PORTLAND, Ore. (KOIN) — Gov. Kate Brown issued new statewide COVID-19 vaccination requirements for K-12 educators and healthcare workers on Thursday.
Brown announced that she’s directing the Oregon Health Authority to issue a rule requiring teachers, educators, support staff and volunteers at K-12 schools to be fully vaccinated.
“COVID-19 poses a threat to our kids, and our kids need to be protected and they need to be in school,” she said.
Brown also said Oregon’s vaccination requirement for healthcare workers will no longer have a testing alternative. Health care workers will be required to be fully vaccinated by October 18 or six weeks after full FDA approval, whichever is later. The governor said the state doesn’t have adequate resources to support the weekly testing option.
“The fact that the governor has had to move to a place of mandating all healthcare workers and educators get vaccinated is really a sobering statement and very sad,” said Lynda Pond, a registered nurse and the president of the Oregon Nurses Association. “It’s imperative that people do the right thing and get the vaccine. I totally support that and so does ONA.”
While ONA believes nurses and other healthcare workers should get the shot, the union doesn’t agree with the governor’s decision, saying it could very well be counterproductive at a time when hospitals need staff more than ever.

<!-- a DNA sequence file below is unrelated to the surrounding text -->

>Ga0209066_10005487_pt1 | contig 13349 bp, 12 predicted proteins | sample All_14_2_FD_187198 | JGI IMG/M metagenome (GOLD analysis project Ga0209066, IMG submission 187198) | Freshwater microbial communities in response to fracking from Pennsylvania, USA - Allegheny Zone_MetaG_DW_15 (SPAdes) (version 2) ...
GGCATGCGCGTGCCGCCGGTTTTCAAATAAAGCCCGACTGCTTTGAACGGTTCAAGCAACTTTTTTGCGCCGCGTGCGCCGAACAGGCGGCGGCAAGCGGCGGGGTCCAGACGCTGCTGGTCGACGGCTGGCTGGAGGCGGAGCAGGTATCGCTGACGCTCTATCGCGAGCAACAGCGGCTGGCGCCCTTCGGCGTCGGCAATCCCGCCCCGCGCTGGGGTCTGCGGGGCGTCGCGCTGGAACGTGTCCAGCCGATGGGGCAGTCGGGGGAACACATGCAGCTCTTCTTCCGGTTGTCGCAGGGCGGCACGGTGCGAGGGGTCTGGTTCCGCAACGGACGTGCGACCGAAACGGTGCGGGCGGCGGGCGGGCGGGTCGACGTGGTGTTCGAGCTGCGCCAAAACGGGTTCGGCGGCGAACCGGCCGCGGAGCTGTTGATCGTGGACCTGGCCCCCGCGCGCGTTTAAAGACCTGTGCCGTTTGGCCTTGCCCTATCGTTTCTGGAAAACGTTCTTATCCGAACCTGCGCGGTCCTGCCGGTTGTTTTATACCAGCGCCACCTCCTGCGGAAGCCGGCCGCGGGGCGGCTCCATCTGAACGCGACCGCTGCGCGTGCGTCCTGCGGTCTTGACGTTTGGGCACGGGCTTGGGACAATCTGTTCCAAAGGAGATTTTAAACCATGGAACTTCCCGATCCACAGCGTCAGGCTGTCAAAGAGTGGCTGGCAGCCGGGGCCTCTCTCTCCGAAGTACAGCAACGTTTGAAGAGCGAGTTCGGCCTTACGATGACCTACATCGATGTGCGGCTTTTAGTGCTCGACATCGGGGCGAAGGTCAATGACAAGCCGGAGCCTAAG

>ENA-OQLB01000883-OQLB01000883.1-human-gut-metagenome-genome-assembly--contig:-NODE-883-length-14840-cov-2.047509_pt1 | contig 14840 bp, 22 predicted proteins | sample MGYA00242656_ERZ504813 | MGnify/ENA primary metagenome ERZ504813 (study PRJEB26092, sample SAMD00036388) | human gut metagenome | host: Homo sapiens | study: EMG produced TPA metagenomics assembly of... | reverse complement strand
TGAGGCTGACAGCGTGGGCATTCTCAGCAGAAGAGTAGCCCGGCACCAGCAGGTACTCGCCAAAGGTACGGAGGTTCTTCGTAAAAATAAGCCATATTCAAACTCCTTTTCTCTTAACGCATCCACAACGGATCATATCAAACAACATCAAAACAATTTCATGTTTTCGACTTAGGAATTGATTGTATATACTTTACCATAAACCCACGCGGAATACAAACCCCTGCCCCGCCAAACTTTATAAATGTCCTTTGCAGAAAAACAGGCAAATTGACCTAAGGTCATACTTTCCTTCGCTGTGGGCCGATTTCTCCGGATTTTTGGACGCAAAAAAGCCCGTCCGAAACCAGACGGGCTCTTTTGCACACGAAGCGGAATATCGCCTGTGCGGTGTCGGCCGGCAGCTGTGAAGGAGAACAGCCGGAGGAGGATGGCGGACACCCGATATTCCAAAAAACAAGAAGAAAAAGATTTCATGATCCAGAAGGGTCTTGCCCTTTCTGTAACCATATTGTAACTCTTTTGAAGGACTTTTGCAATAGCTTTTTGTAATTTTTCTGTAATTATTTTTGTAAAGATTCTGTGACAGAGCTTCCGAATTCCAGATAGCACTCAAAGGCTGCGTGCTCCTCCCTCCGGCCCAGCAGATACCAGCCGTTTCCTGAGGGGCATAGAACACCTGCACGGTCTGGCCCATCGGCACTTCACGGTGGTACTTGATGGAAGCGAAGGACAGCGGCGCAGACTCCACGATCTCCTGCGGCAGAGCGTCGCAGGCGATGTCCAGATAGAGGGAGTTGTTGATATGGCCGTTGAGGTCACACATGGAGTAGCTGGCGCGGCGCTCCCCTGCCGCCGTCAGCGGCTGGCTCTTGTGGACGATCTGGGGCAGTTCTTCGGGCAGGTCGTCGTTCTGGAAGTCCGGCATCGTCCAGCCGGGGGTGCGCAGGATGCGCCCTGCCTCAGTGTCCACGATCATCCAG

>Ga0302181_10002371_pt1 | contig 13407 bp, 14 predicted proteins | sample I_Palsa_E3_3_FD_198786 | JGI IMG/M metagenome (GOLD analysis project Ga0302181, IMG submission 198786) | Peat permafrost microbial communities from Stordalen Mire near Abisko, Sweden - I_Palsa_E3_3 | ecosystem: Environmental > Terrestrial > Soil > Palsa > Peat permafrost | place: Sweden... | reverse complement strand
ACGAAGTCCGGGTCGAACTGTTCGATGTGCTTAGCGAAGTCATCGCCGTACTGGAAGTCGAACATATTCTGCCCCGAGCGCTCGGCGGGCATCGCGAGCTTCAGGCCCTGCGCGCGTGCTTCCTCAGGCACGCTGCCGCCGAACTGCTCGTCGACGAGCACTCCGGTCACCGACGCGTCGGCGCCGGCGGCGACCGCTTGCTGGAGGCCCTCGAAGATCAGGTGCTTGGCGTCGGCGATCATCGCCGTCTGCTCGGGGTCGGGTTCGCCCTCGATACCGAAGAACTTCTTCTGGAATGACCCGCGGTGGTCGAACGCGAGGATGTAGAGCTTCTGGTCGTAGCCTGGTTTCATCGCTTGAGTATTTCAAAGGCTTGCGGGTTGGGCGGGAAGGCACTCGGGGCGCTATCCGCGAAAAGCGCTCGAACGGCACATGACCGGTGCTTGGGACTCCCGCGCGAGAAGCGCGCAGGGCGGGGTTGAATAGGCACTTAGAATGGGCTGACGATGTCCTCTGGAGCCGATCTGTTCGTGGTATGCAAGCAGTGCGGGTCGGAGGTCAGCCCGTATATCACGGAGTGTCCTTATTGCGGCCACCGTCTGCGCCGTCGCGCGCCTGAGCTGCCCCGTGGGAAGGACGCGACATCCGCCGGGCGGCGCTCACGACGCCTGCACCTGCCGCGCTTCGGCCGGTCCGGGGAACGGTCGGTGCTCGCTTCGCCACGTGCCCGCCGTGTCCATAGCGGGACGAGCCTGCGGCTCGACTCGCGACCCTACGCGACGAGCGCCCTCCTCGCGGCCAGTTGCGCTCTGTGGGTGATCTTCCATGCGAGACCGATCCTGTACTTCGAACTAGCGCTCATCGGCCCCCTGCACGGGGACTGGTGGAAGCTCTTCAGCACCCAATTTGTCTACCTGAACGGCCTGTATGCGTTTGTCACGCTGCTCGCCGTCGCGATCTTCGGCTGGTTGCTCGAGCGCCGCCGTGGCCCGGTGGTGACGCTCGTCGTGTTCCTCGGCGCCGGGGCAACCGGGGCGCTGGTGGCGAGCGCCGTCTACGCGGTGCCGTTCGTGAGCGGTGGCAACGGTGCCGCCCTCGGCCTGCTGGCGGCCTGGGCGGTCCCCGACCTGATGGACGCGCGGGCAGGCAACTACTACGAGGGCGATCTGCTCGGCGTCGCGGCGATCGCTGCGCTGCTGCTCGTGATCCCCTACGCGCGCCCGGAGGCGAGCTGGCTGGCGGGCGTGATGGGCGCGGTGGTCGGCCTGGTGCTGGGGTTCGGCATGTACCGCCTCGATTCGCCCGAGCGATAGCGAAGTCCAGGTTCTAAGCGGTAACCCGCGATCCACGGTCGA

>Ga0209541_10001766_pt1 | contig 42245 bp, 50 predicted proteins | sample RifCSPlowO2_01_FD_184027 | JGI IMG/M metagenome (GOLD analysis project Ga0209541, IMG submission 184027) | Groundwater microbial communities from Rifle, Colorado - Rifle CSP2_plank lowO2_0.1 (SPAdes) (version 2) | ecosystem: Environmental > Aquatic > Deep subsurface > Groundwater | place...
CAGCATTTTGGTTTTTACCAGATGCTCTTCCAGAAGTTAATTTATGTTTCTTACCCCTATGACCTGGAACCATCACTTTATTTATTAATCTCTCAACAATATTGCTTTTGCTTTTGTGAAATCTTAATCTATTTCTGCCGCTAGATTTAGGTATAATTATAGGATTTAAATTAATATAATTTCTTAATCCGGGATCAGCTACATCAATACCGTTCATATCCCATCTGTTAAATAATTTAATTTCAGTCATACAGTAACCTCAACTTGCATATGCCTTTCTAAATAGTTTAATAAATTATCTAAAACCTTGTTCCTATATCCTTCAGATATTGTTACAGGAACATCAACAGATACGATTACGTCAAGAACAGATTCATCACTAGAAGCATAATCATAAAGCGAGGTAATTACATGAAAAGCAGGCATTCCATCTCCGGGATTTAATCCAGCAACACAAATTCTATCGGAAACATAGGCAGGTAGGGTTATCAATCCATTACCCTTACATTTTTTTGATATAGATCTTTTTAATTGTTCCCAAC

“I want to be really clear, it’s not that we’re against vaccinations. We’re resistant to mandation because what we know will happen when healthcare workers are mandated to get the vaccine, is that they will leave the field rather than compromise their personal beliefs,” said Pond.
Pond said the biggest concern healthcare workers have is that the vaccine hasn’t been fully approved by the Food and Drug Administration. The FDA is expected to fully approve the Pfizer vaccine by early September.
Brown’s latest announcements come as hospitals are approaching their maximum limits in beds and staffing: 93% of hospital beds in Oregon are occupied. 94% of adult ICU beds are full statewide.
The state reported 2,971 new COVID cases and 845 hospitalizations on Thursday.
OHA Director Pat Allen said the agency is doing everything it can to increase hospital capacity and staffing.
“The Oregon Health Authority and our partners are working to shore up the two most important parts of a functioning hospital system: patient beds and the people who staff them,” Allen said.
OHA is working with the Human Services and long-term care facilities to create surge beds to ease overcrowding in hospitals.
“Skilled nursing facilities and rehabilitation centers will stand up surge and decompression beds in high impact regions to help hospitals patients who are waiting for discharge to other facilities where they can continue to safely recover,” he said.
They have also requested FEMA support to set up a field hospital and are in discussions.
State epidemiologist Dr. Dean Sidelinger said data shows that cases are increasing among kids.
“Young people, 18 and under, are accounting for a larger share of #COVID19 cases. Our most recent pediatric data, posted today, shows that there have been 31,394 cases within the under 18 age group, representing 12.7% of all COVID-19 cases,” he said.